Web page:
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Extreme Noyes terror and the nanny state

| By Stephen Carter | Reading Time: 3 minutes
Last month's Social Market Foundation Report contained some reasoned contributions to the debate on GB gambling reform, but its proposal for affordability checks to be triggered by an arbitrary soft cap on deposits is not among them, argues Scott Longley
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Last month's Social Market Foundation Report contained some reasoned contributions to the debate on GB gambling reform, but its proposal for affordability checks to be triggered by an arbitrary soft cap on deposits is not among them, argues Scott Longley

The recent Gambling Review and Reform report from the Social Market Foundation contained enough within it that was sensible to make it seem like a useful addition to the ongoing debate around the regulation in the UK.

Much of what was in the report covers old ground, particularly for co-author James Noyes who was previously an adviser on gambling policy to then deputy leader of the Labour Party Tom Watson. A gambling ombudsman, for instance, was among the measures called for by Watson last year, as was the ending of white-label partnerships.

But in other areas, the report – co-authored by Jake Shepherd – wades into more controversial territory.

In particular, on affordability Noyes proposes a £23 per week soft cap on net deposits to be applied on all customers.

“Expenditure of up to £23 per week is more than what the majority of gamblers spend, while also being a threshold that ensures (according to our analysis of income and living standards) that gambling activities do not amount to serious financial harm,” says the report.

To say that Noyes is patrician in reaching his estimates would be an understatement.

In order to come up with the £23 figure he refers to research on the Minimum Income Standard, a piece of jargon from the social welfare arena which estimates “what members of the public think is needed for a decent standard of living in the UK.”

Noyes then welds gambling to this arguably contentious measure on the basis that he thinks it is (emphasis added) “legitimate for the MIS budget set aside for social and cultural participation to be allocated to gambling, if consumers of these activities so wish.”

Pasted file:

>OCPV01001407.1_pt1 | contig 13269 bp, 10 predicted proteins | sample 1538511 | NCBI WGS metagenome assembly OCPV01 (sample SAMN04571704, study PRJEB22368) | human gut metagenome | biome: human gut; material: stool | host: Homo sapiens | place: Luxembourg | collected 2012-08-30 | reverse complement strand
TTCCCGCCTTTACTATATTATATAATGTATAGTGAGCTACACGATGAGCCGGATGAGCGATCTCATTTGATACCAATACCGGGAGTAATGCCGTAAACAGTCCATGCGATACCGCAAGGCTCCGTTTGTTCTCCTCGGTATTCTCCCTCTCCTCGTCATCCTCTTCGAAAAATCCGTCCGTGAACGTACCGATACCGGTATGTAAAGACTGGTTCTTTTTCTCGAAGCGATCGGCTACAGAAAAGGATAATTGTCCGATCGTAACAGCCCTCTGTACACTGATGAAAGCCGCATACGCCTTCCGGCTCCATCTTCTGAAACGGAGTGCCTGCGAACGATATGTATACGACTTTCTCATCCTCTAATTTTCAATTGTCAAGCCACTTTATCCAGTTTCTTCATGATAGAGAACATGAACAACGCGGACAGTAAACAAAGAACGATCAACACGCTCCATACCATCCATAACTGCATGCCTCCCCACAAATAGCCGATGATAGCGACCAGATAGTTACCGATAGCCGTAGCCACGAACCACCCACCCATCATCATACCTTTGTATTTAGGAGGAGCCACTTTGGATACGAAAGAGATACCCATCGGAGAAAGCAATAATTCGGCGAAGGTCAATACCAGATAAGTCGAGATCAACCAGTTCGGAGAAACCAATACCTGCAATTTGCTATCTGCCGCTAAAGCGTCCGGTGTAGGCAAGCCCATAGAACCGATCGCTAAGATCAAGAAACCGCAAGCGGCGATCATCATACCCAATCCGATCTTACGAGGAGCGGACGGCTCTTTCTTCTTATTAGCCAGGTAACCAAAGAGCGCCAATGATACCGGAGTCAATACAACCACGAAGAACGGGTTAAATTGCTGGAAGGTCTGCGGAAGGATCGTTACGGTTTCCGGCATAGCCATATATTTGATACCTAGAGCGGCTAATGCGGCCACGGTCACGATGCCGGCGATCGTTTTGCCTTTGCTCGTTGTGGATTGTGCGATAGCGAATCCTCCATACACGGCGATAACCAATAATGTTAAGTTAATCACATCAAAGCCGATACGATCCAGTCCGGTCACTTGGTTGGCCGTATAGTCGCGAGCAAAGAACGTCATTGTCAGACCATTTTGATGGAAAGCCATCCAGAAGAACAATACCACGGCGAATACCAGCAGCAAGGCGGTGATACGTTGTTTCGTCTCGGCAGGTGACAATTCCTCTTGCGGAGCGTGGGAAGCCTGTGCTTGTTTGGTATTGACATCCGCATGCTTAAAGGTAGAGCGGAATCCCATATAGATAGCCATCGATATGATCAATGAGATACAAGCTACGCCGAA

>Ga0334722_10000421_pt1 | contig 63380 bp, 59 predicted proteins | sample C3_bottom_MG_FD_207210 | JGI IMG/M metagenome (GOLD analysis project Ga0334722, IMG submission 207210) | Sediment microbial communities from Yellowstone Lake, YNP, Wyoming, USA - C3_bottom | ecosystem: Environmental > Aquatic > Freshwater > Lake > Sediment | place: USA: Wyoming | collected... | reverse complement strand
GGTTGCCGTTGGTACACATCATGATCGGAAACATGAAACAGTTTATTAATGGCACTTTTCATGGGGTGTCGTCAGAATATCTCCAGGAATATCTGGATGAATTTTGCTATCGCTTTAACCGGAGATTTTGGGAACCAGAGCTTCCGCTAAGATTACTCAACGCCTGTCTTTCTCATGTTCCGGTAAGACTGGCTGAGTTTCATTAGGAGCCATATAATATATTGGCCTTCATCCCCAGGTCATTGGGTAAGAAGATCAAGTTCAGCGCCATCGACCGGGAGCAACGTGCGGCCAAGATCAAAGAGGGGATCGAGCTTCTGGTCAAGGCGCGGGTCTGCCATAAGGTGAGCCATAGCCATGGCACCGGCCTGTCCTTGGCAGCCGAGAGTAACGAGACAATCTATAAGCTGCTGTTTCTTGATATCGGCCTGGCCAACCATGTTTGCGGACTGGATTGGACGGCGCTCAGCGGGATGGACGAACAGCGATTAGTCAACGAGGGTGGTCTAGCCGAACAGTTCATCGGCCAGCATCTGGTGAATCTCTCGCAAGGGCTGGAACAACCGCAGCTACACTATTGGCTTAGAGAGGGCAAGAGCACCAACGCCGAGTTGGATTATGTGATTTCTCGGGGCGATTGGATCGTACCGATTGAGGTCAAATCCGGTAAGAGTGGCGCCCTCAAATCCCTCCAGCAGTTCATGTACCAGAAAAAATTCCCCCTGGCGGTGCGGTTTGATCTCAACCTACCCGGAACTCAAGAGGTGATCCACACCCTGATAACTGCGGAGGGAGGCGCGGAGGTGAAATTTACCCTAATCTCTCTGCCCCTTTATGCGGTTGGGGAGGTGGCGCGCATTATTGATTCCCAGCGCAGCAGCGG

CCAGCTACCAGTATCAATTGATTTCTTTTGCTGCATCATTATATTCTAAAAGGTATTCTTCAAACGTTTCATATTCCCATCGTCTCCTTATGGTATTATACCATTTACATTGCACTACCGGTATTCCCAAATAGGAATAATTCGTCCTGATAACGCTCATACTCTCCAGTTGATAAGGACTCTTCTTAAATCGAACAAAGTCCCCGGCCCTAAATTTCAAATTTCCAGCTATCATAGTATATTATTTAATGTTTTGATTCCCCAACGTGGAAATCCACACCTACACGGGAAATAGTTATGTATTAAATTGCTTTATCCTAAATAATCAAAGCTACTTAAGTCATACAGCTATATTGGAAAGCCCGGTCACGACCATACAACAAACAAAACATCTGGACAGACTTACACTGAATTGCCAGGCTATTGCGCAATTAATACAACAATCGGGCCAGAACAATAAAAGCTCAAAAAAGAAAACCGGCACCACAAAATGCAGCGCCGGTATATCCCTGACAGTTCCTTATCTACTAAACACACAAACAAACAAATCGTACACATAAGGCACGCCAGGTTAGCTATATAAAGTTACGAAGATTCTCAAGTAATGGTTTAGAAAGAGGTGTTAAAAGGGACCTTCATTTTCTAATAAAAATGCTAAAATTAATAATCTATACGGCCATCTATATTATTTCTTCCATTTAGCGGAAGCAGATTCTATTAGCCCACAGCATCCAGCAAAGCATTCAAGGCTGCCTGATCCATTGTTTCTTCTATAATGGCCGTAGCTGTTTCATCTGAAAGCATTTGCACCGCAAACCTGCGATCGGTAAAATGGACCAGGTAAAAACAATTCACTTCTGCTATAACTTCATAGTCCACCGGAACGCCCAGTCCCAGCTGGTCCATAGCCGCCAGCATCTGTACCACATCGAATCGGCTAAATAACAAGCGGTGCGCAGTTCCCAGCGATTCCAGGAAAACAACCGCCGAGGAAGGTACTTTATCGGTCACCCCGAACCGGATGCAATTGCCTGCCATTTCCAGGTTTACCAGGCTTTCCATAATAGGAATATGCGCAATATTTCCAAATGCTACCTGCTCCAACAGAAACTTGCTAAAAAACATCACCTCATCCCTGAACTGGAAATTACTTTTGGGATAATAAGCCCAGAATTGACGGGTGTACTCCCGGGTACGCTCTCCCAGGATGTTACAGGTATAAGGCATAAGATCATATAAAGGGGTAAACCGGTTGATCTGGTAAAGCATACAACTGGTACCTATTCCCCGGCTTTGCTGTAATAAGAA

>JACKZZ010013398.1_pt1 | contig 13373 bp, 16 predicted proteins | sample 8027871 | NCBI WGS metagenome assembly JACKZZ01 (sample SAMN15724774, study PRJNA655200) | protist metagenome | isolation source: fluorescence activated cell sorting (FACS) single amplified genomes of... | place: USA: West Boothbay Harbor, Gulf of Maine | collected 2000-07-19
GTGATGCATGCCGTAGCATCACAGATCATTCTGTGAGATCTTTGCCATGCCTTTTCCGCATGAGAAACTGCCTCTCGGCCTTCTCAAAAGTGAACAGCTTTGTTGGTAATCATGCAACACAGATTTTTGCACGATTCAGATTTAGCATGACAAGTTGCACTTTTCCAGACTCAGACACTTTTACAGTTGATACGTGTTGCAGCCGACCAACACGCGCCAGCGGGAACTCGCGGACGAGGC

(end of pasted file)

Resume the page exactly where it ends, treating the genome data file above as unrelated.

In order to police this arbitrary ‘soft cap’, Noyes proposes the Gambling Ombudsman should become an all-seeing eye, collecting every piece of financial and personal data on anyone who should wish to spend more than £23 on gambling in order to determine whether they should be allowed to breach this limit.

But in opting for the maximalist route on affordability – and insisting on an arbitrary soft cap limit – the Social Market Foundation report doesn’t appear to either know nor does it question what can already be achieved on affordability and by much less controversial means.

“The truth is that there’s better ways to understand affordability which takes into account the diversity of the gambling public,” says Scott McGregor, chief operating officer and co-founder of responsible gambling solutions provider beBettor.

He points out that the affordability solution his company offers works with open data to make estimates on the wealth and income of any gambler in the UK for customer protection purposes.

“It’s a system of checks which any operator can deploy that work with the basic sign-on information given across when a player first registers with a site,” he adds. “This not only ensures more consumer freedom, but more tailored protection to the most vulnerable as well. Better yet, using open data sets as our ingredients maintains customer privacy whilst also not leaving any marks behind on customers credit scores.”

For all the many pages on affordability, Noyes only gives mention to one firm – Experian – and has clearly not deemed it necessary to speak to them or any other providers of open data-based affordability solutions.

It is a missed opportunity, particularly in light of the recent findings from Sweden where the Swedish Gambling Authority found that the setting up of a nationwide registry system presented formidable obstacles.

The SMF report says at one point that the “question of affordability is a complex and controversial one because it touches upon the extent to which the spending, and therefore the economic agency, of a free individual should be limited by the state.”

All of which is true. But if its authors had delved deeper into the issue they might have seen that these complexities are already being addressed, but in a far less charged fashion than the report’s authors appear to believe is necessary.

The option is already there for the industry to confront issues of affordability – and further down the line the single customer view – in a constructive way that can answer the critics while also consigning ideas around a panopticon of Ombudsman oversight to the Orwellian dustbin.

As McGregor says: “Affordability is clearly an issue the industry needs to address, however a sophisticated approach needs to be adopted as it’s not one-size-fits-all.”

Scott Longley has been a journalist since the early 2000s, covering personal finance, sport and gambling. He has worked for a number of publications including Investment Week, Bloomberg Money, Football First, eGaming Review and Gambling Compliance. Scott now runs his own editorial consultancy, Clear Concise Media, and writes for a number of online and print titles.

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